Sir George Downing, 3rd Baronet

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Sir George Downing

Sir George Downing, 3rd Baronet KB MP (baptized 24 October 1685 – 10 June 1749) was a British landowner and inititially Tory, but later Whig politician who sat in the House of Commons between 1710 and 1749. Through a donation in his will, he was the founder of Downing College, Cambridge.[1]


Downing was the only son of Sir George Downing, 2nd Baronet, and his wife, Lady Catharine Cecil, daughter of James Cecil, 3rd Earl of Salisbury.[2] His grandfather, who was created a baronet in 1663, was the namesake of Downing Street.

Lady Catharine died in 1688, and, as her husband was apparently considered an unsuitable parent, the young George was brought up in the family of his maternal aunt, Lady Mary Cecil Forester, the wife of Sir William Forester of Dothill Park, in Wellington, Shropshire. In 1700, aged 15, "by procurement and persuasion of those in whose keeping he was," he married his 13-year-old cousin, Sir William's daughter, Mary, who ultimately died childless in 1734. Between his marriage and 1704 he travelled in Europe, mainly Holland, Germany, Denmark and Italy.[3] While George was away, Mary went against George's explicit demand that she should not accept a place at court, when she became a Maid of Honour to Queen Anne.[4] On George's return, it was apparent that the marriage had broken down. The couple agreed a financial settlement only in 1715, whereupon Mary petitioned the House of Lords to have the marriage dissolved because of non-consummation. The petition was refused and they remained married. They jointly petitioned again in 1717, asking for a separation, which was granted. That made them legally independent, with no responsibility to one another. However, neither could remarry, and neither could have a legitimate heir.

He was a Member of Parliament for the pocket borough of Dunwich, Suffolk in the parliaments of 1710 and 1713. He lost the 1715 election but, with the aid of a 99-year lease from George I for the borough, regained the seat in 1722. He held the seat from that time until his death.[1]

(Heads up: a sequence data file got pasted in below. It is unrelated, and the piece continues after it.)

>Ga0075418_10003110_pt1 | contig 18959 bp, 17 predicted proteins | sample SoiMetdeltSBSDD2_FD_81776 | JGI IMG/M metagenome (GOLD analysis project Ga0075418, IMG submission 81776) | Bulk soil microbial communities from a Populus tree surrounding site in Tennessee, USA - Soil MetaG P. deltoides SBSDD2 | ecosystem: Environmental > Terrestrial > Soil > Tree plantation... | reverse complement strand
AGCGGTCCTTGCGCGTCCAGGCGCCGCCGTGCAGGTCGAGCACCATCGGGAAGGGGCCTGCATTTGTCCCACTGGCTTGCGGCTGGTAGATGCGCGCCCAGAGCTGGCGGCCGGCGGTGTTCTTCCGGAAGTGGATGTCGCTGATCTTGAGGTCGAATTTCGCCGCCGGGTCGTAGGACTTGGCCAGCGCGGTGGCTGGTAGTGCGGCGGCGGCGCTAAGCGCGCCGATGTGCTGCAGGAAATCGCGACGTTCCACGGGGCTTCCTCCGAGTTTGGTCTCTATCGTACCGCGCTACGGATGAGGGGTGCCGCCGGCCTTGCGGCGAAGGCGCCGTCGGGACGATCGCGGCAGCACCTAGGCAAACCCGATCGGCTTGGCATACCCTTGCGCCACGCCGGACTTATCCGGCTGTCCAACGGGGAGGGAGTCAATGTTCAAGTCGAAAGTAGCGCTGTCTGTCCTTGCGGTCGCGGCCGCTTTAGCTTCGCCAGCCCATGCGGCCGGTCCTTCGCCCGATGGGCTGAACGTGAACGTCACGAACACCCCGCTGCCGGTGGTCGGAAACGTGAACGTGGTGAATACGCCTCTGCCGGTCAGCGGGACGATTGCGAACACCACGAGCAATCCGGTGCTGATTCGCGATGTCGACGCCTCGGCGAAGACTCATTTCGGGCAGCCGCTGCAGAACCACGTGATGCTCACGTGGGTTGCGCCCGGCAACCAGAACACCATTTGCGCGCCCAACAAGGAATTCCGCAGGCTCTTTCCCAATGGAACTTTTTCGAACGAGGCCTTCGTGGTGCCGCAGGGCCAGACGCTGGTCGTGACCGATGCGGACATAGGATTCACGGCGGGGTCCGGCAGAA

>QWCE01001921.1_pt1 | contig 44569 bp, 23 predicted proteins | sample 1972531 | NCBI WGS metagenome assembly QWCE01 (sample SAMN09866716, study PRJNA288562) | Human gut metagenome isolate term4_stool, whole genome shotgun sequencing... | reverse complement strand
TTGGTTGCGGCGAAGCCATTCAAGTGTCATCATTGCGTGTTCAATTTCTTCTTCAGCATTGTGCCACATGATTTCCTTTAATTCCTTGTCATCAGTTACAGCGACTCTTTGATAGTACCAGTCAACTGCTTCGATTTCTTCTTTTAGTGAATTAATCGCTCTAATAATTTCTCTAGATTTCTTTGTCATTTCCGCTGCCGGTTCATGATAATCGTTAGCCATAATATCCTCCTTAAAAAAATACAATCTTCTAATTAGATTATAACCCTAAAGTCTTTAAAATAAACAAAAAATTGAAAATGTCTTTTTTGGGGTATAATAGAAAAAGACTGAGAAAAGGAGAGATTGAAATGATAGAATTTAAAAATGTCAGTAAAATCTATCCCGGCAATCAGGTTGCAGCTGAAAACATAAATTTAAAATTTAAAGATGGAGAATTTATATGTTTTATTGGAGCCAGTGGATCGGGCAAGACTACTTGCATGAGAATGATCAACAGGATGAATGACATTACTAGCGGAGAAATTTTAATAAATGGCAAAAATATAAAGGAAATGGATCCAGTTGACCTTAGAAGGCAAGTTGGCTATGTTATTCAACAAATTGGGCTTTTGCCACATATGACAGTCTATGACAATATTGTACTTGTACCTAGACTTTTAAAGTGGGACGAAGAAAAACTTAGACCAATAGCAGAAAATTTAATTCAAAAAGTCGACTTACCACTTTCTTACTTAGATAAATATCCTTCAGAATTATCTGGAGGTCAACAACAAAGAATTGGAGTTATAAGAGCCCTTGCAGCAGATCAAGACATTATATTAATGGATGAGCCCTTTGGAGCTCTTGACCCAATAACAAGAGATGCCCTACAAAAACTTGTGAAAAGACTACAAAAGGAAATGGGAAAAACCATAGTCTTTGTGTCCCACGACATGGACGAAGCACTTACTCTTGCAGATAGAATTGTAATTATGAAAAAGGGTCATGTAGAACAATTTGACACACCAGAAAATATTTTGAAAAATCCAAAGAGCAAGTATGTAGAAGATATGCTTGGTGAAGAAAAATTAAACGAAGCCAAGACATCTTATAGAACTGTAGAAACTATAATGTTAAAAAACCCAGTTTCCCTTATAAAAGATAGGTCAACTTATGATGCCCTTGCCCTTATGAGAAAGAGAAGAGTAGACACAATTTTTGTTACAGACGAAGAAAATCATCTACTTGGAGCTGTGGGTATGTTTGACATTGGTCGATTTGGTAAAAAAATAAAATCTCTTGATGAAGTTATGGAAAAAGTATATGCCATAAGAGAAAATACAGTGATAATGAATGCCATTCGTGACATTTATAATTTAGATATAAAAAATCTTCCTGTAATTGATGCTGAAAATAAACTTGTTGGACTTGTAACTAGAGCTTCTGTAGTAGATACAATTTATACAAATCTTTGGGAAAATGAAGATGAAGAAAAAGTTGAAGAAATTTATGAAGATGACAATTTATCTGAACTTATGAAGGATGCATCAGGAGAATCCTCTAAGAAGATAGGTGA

He was an uninspiring politician, but remained loyal to the ministries of Robert Walpole and subsequently Henry Pelham. In 1732, as a result of his loyalty, he was created a Knight Companion of the Order of the Bath.[1]

Downing succeeded to his father's baronetcy and estates in 1711.[3] He built a grand family seat in Gamlingay Park in Cambridgeshire.[5]

Death and estate[edit]

Upon his own death, aged 63, in 1749, his title passed to his cousin, Sir Jacob Downing, 4th Baronet, with his will providing that if his line should die out, his fortune and Gamlingay estate should be used to found a college at Cambridge University. Sir Jacob Downing died childless in 1764, but his widow, Lady Margaret Downing, argued that George Downing's fortune should pass to her. This case was tied up in litigation for decades at considerable expense before the courts finally ordered that the estate should be used to found a college at Cambridge, which occurred with the founding of Downing College, Cambridge in 1800.[6] [7] Lady Margaret then had the Downing mansion demolished in 1776.


  1. ^ a b c Goodwin, Gordon. "Downing, Sir George, third baronet (1685–1749)". Oxford Dictionary of National Biography. Oxford University Press.
  2. ^ Mosley, Charles, ed. (2003). Burke's Peerage, Baronetage & Knighthood (107 ed.). Burke's Peerage & Gentry. p. 3504. ISBN 0-9711966-2-1.
  3. ^ a b "DOWNING, George (c.1685-1749), of Gamlingay Park, Cambs". History of Parliament Online. Retrieved 13 June 2017.
  4. ^ "300 Years Since the Founder's Will". Dow@Cam. 29: 20. 2018.
  5. ^ 250 years since Downing wasn't founded; Downing College Cambridge] Retrieved 2016-11-04.
  6. ^ Burke, John (1838). A Genealogical and Heraldic History of the Commoners of Great Britain and Ireland. Colburn. p. 299. Retrieved 13 June 2017.
  7. ^ John Burke, A genealogical and heraldic history of the commoners of Great Britain, Vol. IV, p. 299

 This article incorporates text from a publication now in the public domainChisholm, Hugh, ed. (1911). "Downing, Sir George" . Encyclopædia Britannica. 8 (11th ed.). Cambridge University Press. p. 459.

Parliament of the United Kingdom
Preceded by
Daniel Harvey
Sir Richard Allin, Bt
Member of Parliament for Dunwich
With: Richard Richardson 1710–13
Sir Robert Kemp, Bt 1713–15
Succeeded by
Charles Long
Sir Robert Rich, Bt
Preceded by
Charles Long
Sir Robert Rich, Bt
Member of Parliament for Dunwich
With: Edward Vernon 1722
Sir John Ward 1722–26
John Sambrooke 1726–27
Thomas Wyndham 1727–34
Sir Orlando Bridgeman, Bt 1734–38
William Morden 1738–41
Jacob Garrard Downing 1741–47
Miles Barne from 1747
Succeeded by
Miles Barne
Sir Jacob Garrard Downing, Bt
Baronetage of England
Preceded by
George Downing
(of East Hatley)
Succeeded by
Sir Jacob Downing